Port Ouest

Approaching Port Ouest. We’d contacted Port Control on channel 12 as we passed Est Port, who gave us permission to enter Port Ouest and directed us to moor on the sea wall inside the south basin to clear through.
Basin Pere Gueze

Entering Basin Pere Gueze. Ahead of us is the 191ft expedition yacht Pangaea, with an incredible assortment of toys on board.

En route to Reunion, we’d been in contact via email with the two Port Captains, Jerome Belhuerne and Pierre Dalele, and given them our ETA. They given us a Declaration de D’Entree to fill out in advance and notified Customs of our arrival. We landed shortly after 7am, Customs arrived around 9am, and we were cleared through before 9:30.
Entering Port de Plaisance

Port Captain Pierre Dalele stopped by while we were clearing through and said we’d be berthed in the new marina closer to town. The office is in the old marina, which is a bit of a walk from either the seawall or the new marina. So Pierre suggested we bring Dirona into Port de Plaisance and moor briefly in front the office to pickup keys etc. before heading over to our berth in the new marina.
Port de Plaisance

Moored off the marina office in Port de Plaisance.
Blue screen

Our NavNet 3D system had been having flickering screen issues on the last day into Reunion. It runs on an embedded Windows XP operating system and this morning we got a blue screen indicating the video driver had gone into an infinite loop. Looks like we’ve got an issue there to deal with.
Plugged in

Plugged into the power at our berth in the new marina Grand Port Maritime. We’re again using the same power adapter that we built in Papeete and used in Fiji and New Zealand.
Grand Port Maritime

The new marina, Grand Port Maritime, opened only recently and still has plenty of space.
American boats

Given we’re so far from home, we’re surprised to find ourselves moored between two other American boats, Traveler of California and Apogee of Alaska.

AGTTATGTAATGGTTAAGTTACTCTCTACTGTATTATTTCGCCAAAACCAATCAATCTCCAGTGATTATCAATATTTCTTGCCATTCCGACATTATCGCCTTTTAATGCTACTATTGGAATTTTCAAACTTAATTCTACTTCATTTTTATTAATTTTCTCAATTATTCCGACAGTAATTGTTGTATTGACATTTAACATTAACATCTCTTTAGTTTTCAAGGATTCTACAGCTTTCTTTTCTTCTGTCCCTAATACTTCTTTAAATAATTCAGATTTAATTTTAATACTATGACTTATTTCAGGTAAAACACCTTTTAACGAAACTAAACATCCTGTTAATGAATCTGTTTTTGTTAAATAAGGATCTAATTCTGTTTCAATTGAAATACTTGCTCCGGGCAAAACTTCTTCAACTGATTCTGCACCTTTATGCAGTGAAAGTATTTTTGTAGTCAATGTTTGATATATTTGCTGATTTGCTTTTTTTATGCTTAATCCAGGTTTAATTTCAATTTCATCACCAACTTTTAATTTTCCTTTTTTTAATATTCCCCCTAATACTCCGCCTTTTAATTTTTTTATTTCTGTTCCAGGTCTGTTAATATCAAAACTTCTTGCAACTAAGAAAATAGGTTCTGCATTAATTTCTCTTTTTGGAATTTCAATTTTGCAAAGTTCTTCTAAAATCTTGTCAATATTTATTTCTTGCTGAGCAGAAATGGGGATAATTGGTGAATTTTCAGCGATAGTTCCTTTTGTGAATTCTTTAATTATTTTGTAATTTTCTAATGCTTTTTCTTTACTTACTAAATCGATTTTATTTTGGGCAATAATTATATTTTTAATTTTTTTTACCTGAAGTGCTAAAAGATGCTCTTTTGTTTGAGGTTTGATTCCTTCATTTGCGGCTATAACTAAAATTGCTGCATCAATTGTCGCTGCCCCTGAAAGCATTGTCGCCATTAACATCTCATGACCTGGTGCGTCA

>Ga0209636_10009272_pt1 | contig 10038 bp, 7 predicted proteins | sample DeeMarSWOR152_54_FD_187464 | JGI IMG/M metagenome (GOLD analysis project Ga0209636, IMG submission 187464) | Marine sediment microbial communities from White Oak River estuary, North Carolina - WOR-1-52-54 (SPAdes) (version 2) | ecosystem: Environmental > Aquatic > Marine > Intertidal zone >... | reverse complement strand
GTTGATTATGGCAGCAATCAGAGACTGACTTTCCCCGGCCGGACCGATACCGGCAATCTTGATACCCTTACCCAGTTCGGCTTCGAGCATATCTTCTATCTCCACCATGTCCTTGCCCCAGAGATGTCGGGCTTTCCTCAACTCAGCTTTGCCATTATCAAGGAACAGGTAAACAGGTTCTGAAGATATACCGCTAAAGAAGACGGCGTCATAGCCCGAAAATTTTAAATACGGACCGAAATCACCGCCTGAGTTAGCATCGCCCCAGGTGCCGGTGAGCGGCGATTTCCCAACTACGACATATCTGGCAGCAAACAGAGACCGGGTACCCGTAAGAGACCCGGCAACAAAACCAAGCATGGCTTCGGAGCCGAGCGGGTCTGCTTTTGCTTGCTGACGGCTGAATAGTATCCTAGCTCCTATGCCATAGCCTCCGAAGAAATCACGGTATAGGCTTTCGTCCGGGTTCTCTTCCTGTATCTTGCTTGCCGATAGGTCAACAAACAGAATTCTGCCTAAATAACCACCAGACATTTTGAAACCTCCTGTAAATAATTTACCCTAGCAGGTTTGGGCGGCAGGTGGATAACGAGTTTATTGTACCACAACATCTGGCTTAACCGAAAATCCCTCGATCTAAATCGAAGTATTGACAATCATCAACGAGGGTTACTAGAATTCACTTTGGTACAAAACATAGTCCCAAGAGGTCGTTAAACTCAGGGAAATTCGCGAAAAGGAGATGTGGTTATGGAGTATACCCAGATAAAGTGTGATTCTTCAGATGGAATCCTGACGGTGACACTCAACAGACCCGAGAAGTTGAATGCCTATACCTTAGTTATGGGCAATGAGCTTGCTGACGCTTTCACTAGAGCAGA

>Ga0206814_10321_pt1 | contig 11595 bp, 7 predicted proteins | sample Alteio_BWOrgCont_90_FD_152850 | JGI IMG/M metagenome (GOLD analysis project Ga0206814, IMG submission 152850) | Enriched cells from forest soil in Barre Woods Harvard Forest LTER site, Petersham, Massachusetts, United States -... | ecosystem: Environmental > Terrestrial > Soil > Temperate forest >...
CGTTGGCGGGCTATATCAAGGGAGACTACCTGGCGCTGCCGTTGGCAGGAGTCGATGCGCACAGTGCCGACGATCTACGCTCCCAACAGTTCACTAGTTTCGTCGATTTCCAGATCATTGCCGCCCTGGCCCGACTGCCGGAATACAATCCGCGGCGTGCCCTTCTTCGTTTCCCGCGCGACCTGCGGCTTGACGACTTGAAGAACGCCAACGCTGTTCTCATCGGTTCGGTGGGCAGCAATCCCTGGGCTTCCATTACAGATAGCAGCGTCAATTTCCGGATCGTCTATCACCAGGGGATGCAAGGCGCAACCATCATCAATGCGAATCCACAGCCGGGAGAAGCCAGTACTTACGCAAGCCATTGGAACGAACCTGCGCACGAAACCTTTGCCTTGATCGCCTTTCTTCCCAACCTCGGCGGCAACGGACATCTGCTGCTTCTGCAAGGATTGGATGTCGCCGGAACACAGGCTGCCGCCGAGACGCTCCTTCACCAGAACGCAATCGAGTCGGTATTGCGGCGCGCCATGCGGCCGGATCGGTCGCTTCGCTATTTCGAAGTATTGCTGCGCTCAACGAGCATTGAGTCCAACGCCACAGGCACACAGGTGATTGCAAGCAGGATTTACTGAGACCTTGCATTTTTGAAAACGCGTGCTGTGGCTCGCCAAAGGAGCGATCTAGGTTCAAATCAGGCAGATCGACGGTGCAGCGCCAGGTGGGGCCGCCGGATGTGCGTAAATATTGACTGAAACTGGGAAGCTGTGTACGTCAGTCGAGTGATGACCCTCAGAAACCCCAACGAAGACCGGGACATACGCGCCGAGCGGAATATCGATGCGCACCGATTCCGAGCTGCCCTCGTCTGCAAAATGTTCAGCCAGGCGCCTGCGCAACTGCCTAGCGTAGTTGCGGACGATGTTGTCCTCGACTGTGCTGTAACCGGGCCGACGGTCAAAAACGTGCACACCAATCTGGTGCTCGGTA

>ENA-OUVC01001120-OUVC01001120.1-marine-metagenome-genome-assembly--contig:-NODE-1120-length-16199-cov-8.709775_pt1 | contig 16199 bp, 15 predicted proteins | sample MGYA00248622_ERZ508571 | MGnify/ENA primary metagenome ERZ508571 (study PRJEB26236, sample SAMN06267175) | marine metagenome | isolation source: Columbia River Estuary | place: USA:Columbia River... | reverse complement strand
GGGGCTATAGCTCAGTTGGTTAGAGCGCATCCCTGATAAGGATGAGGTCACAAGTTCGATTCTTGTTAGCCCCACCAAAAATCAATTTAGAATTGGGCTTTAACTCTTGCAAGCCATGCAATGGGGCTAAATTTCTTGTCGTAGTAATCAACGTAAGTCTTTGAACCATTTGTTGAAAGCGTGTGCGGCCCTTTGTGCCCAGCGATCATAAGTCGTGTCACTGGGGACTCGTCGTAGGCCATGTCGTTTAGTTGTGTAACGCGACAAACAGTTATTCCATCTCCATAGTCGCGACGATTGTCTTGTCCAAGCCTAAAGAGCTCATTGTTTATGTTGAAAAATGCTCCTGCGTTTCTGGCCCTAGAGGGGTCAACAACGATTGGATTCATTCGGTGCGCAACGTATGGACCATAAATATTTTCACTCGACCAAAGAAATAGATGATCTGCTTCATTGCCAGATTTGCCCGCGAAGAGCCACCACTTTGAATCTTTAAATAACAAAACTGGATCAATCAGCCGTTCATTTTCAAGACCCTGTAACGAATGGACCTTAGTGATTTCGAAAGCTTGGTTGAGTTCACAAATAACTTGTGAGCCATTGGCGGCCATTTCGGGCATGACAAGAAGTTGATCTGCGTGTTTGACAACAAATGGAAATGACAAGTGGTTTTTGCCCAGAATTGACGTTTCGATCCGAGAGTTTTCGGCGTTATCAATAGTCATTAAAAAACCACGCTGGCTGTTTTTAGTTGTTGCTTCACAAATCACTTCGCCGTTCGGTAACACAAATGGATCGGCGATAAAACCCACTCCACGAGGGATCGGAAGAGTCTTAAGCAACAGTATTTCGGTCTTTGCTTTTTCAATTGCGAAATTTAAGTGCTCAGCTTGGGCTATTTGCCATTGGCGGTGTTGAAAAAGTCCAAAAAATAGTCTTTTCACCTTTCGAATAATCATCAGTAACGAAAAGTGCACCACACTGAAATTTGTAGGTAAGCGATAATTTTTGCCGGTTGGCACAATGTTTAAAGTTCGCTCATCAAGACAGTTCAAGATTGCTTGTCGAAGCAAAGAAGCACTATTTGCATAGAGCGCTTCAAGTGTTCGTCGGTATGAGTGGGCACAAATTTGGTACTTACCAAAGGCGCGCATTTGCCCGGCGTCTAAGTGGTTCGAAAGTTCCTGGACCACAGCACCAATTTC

We picked up a SIM card from SFR. The best option available was 5 days for 4 Euros. This included 100meg at 3G, then connectivity dropped to 2G after that. We quickly burned through the initial allocation, but the slower speed supported after seems perfectly workable.
La Petite Brasserie

We had an excellent lunch streetside at La Petite Brasserie. We’d arrived on a Friday and by noon many of the stores were closing. We were lucky to get our SIM card, as they closed up at 12:30 just as we were leaving. Many re-opened again around 2pm. Lunch appears to be an important meal here.
Secret Coast

We had James Ellingford’s advice in exploring Australia and James is going to use some of ours in exploring our home cruising ground of British Columbia. Here’s James aboard Pendana in Hawaii with our British Columbia cruising guide, Cruising the Secret Coast.
Le Hangar

We had a delicious meal at Le Hangar with Lori and Rob from neighbouring boat Apogee of Alaska. Standing is our animated and friendly host, who runs the restaurant with her chef husband.

Show locations on map Click the travel log icon on the left to see these locations on a map, with the complete log of our cruise.

On the map page, clicking on a camera or text icon will display a picture and/or log entry for that location, and clicking on the smaller icons along the route will display latitude, longitude and other navigation data for that location. And a live map of our current route and most recent log entries always is available at